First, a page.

With all the talk about Jay Cutler's emotions, I started thinking: What does a happy Cutler look like? He smiles during news conferences, but they're the kind of smiles Jack Nicholson flashed in "One Flew Over the Cuckoo's Nest" when he was pretending to take his crazy pill to reassure Nurse Ratched that he was on board with ward policy.
So I headed to the locker room after a news conference last week determined to learn more about Happy Jay Cutler. As it happened, I passed Cutler in the hallway. Most guys will nod politely or say hello or at least make eye contact, but as with past encounters I've had with him, Cutler kept his head down and stepped past me.
The first man I saw was Gabe Carimi—a good one to talk to, I thought, because offensive linemen are likely to incur the wrath of Jay. So, Gabe, what does a happy Jay Cutler look like?
He stared at me like I'd asked him what a four-legged dog looks like. "Normal human characteristics. Smiling and stuff." He paused. Was a reporter really asking him what happiness looks like? "If people could see him not just when the cameras are on, yeah, you'd see a different side of him."
Next up was Roberto Garza, who quickly redirected my question into the standard pap about "going out there and trying to win football games." Garza is a nice man but seems skeptical of new reporters—when I noticed a few weeks ago that he and fellow offensive lineman Chris Spencer were wearing matching black T-shirts with hard-to-read text, I asked him what the shirts said. "What, you can't read?" he said, and strolled off, another reporter handled with care.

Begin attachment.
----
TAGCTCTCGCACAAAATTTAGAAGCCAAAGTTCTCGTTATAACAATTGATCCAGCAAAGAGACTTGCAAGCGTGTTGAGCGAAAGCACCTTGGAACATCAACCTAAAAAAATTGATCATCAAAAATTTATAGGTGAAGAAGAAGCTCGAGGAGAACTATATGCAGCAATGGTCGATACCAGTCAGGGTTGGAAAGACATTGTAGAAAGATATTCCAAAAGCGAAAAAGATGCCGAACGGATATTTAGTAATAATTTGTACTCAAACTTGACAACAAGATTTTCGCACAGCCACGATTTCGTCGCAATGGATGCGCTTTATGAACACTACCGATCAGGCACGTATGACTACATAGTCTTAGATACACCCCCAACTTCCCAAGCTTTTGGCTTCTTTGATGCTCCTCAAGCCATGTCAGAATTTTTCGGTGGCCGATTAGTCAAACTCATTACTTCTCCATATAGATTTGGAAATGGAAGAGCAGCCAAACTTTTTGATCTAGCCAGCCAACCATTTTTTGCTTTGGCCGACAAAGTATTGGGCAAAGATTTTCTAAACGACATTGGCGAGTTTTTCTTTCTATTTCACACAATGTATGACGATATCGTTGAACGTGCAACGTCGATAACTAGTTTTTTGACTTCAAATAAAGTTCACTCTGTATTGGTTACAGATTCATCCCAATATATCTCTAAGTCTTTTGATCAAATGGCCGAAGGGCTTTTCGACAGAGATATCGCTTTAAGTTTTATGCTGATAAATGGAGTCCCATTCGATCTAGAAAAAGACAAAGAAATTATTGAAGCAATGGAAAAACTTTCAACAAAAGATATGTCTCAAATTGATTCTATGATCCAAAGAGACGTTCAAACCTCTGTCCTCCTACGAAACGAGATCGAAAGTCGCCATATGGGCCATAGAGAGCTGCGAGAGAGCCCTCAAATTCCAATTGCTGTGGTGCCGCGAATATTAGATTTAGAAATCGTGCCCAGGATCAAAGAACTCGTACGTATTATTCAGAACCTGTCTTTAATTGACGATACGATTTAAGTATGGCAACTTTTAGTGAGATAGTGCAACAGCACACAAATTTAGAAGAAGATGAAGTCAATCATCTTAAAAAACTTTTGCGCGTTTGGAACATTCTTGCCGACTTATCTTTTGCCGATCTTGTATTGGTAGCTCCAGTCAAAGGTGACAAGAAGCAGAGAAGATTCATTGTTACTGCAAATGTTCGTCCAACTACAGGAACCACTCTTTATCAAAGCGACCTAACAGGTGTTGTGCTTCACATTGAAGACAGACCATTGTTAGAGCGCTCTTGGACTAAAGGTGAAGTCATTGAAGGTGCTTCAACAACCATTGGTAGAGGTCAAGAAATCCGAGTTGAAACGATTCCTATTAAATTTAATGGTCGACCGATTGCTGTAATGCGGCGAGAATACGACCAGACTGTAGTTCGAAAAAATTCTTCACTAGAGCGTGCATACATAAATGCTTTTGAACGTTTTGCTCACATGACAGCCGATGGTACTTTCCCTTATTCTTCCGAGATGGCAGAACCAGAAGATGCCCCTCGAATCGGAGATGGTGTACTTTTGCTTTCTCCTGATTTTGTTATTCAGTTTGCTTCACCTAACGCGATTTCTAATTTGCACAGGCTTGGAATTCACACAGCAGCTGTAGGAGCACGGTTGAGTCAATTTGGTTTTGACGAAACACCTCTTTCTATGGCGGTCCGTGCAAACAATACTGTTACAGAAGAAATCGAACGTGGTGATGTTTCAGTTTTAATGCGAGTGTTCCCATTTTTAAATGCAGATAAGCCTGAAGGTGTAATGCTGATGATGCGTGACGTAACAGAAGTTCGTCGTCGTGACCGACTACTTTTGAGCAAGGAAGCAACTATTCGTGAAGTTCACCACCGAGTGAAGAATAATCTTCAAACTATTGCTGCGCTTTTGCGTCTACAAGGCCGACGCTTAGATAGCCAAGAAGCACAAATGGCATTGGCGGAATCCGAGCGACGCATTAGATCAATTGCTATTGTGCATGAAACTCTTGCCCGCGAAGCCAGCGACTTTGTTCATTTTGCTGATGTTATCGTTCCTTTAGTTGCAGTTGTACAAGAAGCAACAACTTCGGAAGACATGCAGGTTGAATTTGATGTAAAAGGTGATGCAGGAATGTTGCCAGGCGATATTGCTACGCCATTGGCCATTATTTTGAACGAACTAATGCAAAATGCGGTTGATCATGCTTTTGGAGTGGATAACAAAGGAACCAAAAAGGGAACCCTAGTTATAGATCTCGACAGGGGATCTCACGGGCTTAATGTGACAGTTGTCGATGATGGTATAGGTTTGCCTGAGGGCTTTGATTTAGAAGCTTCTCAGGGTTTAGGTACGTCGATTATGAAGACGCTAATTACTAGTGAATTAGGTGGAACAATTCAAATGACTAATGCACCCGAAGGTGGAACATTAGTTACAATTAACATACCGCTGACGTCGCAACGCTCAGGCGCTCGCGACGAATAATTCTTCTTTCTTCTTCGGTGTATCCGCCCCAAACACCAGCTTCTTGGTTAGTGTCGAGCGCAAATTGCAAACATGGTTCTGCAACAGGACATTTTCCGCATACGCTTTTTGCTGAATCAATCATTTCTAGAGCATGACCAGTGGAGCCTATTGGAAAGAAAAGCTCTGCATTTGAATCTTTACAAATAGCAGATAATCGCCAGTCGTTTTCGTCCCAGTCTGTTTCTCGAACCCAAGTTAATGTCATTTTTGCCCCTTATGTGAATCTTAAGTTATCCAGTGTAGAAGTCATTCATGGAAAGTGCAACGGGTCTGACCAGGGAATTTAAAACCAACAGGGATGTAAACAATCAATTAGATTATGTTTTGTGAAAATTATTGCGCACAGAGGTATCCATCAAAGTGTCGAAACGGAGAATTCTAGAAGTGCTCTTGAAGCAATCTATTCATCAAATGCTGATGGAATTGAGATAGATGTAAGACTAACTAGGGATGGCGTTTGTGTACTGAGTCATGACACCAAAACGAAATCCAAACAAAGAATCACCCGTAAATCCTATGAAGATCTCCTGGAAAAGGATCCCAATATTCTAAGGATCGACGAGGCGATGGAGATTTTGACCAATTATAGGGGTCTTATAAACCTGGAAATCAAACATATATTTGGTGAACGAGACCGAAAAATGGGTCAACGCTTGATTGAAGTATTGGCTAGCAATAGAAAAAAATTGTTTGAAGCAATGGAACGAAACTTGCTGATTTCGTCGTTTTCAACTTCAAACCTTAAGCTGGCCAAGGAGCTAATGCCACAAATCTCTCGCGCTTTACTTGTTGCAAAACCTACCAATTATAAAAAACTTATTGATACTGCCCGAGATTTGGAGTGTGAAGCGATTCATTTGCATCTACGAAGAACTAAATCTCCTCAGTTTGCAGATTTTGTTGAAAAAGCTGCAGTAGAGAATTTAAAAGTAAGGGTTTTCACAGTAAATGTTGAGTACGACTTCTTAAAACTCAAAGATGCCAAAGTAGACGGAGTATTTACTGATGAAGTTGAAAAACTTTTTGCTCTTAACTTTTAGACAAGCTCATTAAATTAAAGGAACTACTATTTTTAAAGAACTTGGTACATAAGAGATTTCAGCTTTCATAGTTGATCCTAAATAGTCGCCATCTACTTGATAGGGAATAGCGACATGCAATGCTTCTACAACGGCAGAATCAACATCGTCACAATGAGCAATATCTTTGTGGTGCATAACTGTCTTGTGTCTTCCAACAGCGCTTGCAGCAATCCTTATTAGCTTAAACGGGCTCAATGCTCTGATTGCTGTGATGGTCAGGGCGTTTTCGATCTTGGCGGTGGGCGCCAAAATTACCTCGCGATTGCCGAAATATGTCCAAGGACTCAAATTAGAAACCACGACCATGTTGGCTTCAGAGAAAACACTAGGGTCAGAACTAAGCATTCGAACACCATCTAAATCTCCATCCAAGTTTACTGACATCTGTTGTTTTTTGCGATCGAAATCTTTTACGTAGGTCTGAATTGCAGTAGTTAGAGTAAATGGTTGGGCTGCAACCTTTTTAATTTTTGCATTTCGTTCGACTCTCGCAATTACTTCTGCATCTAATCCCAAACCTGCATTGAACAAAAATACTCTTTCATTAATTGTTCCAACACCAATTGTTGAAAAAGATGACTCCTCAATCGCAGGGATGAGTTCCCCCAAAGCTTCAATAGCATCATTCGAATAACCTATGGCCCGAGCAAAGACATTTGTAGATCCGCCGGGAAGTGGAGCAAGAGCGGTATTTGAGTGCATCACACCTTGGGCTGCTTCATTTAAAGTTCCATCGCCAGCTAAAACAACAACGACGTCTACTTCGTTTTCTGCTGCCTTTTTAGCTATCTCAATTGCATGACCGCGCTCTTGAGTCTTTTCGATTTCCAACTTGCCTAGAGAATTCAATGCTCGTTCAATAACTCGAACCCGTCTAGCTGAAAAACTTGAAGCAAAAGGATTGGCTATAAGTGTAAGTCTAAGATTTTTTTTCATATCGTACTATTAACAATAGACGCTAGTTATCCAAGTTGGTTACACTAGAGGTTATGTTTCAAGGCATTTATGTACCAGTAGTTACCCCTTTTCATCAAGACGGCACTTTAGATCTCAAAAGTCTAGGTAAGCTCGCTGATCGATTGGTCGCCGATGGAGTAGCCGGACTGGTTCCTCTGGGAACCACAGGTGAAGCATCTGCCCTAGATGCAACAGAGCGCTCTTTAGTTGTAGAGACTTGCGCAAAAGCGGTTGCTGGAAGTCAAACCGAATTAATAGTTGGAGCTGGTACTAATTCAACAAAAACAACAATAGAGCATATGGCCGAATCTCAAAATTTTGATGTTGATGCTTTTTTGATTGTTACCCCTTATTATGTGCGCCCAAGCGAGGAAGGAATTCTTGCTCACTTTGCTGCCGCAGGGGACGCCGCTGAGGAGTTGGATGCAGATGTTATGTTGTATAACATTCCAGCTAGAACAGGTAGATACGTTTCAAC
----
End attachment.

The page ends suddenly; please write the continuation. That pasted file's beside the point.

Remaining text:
So why Cutler? Why do we care about the rough edges of his personality and not those of other players, such as Garza? Do we pick apart Cutler's disposition because it harms the team? Or is it simply because he doesn't package his prickliness in any fan-friendly format?
Or is this a Bears thing, a football thing, the same mythological bullcrap that spurns Bears fans to spout nonsense about the advantages of "Bears weather" with a roster full of guys from Texas, California, Florida and Hawaii?
The questions gnawed at me. I asked Eric Weems for three words to describe Cutler the football player and another three for Cutler the teammate. "Hard-working. Athletic. And smart," he said, and then, "Passionate. He loves what he does. And he's a great guy all around."
But is he jokey?
"Yeah, he's jokey," Weems said. "He's very jokey and happy, and when it's time to get serious, he's serious."
Across the locker room, Blake Costanzo, Geno Hayes and Sherrick McManis were hanging out. "Guys," I said, "three words to describe Jay Cutler the football player."
"Pass," Costanzo said as he and Hayes walked away, laughing. They seemed determined not to get caught up in the pseudo-firestorm that ensnared D.J. Moore, who said Cutler treated J'Marcus Webb unfairly when he yelled at and bumped the left tackle. This left McManis stranded. "Sherrick?" I asked.
"A … great … teammate." He grinned. "That'll work."
My efforts were going nowhere. But really, what business was it of mine, as either a fan or a reporter, to demand an understanding of someone else's relationship? A friend of mine summed it up nicely last week. She is in her 20s and her boyfriend is in his 40s. They get a lot of questions about "how that all works."
"A relationship is like a magic trick," she told me. "The only people who have to understand it are the ones who are in it."
Special contributor Jack M Silverstein covers the Bears for RedEye. Say hey @ReadJack.
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